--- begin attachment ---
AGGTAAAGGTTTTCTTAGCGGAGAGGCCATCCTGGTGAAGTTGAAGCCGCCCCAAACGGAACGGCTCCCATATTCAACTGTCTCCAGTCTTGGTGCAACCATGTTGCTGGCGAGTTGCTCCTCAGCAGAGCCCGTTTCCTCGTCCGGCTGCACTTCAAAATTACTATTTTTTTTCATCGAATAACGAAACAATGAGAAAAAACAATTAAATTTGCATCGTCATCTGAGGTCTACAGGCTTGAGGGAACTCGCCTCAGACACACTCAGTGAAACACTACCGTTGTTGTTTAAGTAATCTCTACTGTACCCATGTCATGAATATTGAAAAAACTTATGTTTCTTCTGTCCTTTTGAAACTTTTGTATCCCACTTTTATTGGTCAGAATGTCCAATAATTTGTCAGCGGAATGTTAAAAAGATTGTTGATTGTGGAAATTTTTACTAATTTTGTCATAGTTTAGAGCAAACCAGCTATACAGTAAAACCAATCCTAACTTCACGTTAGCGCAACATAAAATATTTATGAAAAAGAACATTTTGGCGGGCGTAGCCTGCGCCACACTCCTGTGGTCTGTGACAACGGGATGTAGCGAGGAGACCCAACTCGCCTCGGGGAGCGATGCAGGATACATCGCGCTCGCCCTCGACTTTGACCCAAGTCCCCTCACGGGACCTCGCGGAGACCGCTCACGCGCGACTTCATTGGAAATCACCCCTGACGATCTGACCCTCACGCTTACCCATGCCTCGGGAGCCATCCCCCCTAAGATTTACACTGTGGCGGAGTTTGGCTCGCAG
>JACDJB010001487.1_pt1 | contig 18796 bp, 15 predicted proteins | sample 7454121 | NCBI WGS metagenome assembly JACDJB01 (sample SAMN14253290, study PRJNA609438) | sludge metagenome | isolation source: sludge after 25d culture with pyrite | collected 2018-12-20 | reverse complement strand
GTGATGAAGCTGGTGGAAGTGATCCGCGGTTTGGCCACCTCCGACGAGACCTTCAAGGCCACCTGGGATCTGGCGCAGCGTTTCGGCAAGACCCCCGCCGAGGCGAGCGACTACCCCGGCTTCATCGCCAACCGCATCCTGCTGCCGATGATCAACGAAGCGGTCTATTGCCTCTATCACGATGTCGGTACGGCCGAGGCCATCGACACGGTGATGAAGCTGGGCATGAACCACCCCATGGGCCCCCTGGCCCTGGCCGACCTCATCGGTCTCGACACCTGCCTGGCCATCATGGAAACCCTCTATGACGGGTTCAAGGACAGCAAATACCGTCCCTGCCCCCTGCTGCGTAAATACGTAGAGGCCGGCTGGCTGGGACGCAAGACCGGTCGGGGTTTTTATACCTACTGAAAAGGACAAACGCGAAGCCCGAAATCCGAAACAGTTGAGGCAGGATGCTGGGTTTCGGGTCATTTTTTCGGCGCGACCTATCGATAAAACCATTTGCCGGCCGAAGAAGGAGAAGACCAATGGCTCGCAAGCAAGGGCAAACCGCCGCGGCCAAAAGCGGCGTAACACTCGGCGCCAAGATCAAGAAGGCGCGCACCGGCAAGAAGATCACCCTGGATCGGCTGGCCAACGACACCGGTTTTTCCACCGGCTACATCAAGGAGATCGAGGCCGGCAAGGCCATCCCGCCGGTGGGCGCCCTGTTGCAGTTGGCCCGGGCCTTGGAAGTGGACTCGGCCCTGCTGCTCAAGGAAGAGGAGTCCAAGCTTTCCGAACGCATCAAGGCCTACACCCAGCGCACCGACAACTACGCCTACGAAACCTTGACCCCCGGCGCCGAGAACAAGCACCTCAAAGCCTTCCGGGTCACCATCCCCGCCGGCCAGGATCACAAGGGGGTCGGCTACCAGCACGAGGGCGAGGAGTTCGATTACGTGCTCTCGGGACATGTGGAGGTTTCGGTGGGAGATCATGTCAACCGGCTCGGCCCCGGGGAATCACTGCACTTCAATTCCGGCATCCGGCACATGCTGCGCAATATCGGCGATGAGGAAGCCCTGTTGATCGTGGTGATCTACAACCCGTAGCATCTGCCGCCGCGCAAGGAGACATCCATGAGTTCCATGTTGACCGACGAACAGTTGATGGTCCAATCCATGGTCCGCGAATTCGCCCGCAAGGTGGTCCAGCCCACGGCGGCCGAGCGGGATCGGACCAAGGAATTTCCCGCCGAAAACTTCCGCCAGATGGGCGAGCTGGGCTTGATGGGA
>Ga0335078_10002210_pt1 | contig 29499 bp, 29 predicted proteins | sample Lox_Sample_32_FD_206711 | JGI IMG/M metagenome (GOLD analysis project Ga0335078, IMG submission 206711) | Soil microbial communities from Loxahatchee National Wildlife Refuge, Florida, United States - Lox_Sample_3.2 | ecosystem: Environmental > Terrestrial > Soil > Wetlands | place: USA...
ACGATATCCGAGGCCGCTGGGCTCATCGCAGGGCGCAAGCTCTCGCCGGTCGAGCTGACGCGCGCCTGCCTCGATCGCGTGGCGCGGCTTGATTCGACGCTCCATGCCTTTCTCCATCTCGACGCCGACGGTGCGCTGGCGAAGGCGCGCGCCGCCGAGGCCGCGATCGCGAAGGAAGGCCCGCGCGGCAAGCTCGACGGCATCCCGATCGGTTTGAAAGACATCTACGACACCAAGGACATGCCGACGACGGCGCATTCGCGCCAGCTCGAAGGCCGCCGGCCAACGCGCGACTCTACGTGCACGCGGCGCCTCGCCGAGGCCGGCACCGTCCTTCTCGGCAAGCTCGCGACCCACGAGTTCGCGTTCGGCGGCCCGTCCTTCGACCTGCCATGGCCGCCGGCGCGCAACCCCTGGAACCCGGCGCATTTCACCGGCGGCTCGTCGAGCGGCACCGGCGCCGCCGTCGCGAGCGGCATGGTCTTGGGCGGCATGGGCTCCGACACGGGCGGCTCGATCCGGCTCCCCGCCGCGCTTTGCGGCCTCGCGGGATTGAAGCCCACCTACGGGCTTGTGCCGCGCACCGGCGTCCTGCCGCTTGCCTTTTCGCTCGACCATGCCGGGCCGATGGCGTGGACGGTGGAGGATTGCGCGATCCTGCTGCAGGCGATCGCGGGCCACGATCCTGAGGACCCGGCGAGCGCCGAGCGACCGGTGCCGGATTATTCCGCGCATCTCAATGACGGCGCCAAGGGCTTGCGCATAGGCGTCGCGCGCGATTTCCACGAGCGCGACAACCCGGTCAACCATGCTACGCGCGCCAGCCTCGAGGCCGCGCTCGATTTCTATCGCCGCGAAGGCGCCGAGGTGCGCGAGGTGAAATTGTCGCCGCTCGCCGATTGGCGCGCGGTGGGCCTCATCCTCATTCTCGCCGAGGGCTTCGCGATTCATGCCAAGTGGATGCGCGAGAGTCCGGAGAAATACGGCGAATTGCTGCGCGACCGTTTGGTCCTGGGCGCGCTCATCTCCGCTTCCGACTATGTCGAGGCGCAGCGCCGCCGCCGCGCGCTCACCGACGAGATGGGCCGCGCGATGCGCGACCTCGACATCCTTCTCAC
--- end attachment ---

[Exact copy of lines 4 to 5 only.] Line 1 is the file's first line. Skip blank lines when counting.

>Ga0335078_10002210_pt1 | contig 29499 bp, 29 predicted proteins | sample Lox_Sample_32_FD_206711 | JGI IMG/M metagenome (GOLD analysis project Ga0335078, IMG submission 206711) | Soil microbial communities from Loxahatchee National Wildlife Refuge, Florida, United States - Lox_Sample_3.2 | ecosystem: Environmental > Terrestrial > Soil > Wetlands | place: USA...
ACGATATCCGAGGCCGCTGGGCTCATCGCAGGGCGCAAGCTCTCGCCGGTCGAGCTGACGCGCGCCTGCCTCGATCGCGTGGCGCGGCTTGATTCGACGCTCCATGCCTTTCTCCATCTCGACGCCGACGGTGCGCTGGCGAAGGCGCGCGCCGCCGAGGCCGCGATCGCGAAGGAAGGCCCGCGCGGCAAGCTCGACGGCATCCCGATCGGTTTGAAAGACATCTACGACACCAAGGACATGCCGACGACGGCGCATTCGCGCCAGCTCGAAGGCCGCCGGCCAACGCGCGACTCTACGTGCACGCGGCGCCTCGCCGAGGCCGGCACCGTCCTTCTCGGCAAGCTCGCGACCCACGAGTTCGCGTTCGGCGGCCCGTCCTTCGACCTGCCATGGCCGCCGGCGCGCAACCCCTGGAACCCGGCGCATTTCACCGGCGGCTCGTCGAGCGGCACCGGCGCCGCCGTCGCGAGCGGCATGGTCTTGGGCGGCATGGGCTCCGACACGGGCGGCTCGATCCGGCTCCCCGCCGCGCTTTGCGGCCTCGCGGGATTGAAGCCCACCTACGGGCTTGTGCCGCGCACCGGCGTCCTGCCGCTTGCCTTTTCGCTCGACCATGCCGGGCCGATGGCGTGGACGGTGGAGGATTGCGCGATCCTGCTGCAGGCGATCGCGGGCCACGATCCTGAGGACCCGGCGAGCGCCGAGCGACCGGTGCCGGATTATTCCGCGCATCTCAATGACGGCGCCAAGGGCTTGCGCATAGGCGTCGCGCGCGATTTCCACGAGCGCGACAACCCGGTCAACCATGCTACGCGCGCCAGCCTCGAGGCCGCGCTCGATTTCTATCGCCGCGAAGGCGCCGAGGTGCGCGAGGTGAAATTGTCGCCGCTCGCCGATTGGCGCGCGGTGGGCCTCATCCTCATTCTCGCCGAGGGCTTCGCGATTCATGCCAAGTGGATGCGCGAGAGTCCGGAGAAATACGGCGAATTGCTGCGCGACCGTTTGGTCCTGGGCGCGCTCATCTCCGCTTCCGACTATGTCGAGGCGCAGCGCCGCCGCCGCGCGCTCACCGACGAGATGGGCCGCGCGATGCGCGACCTCGACATCCTTCTCAC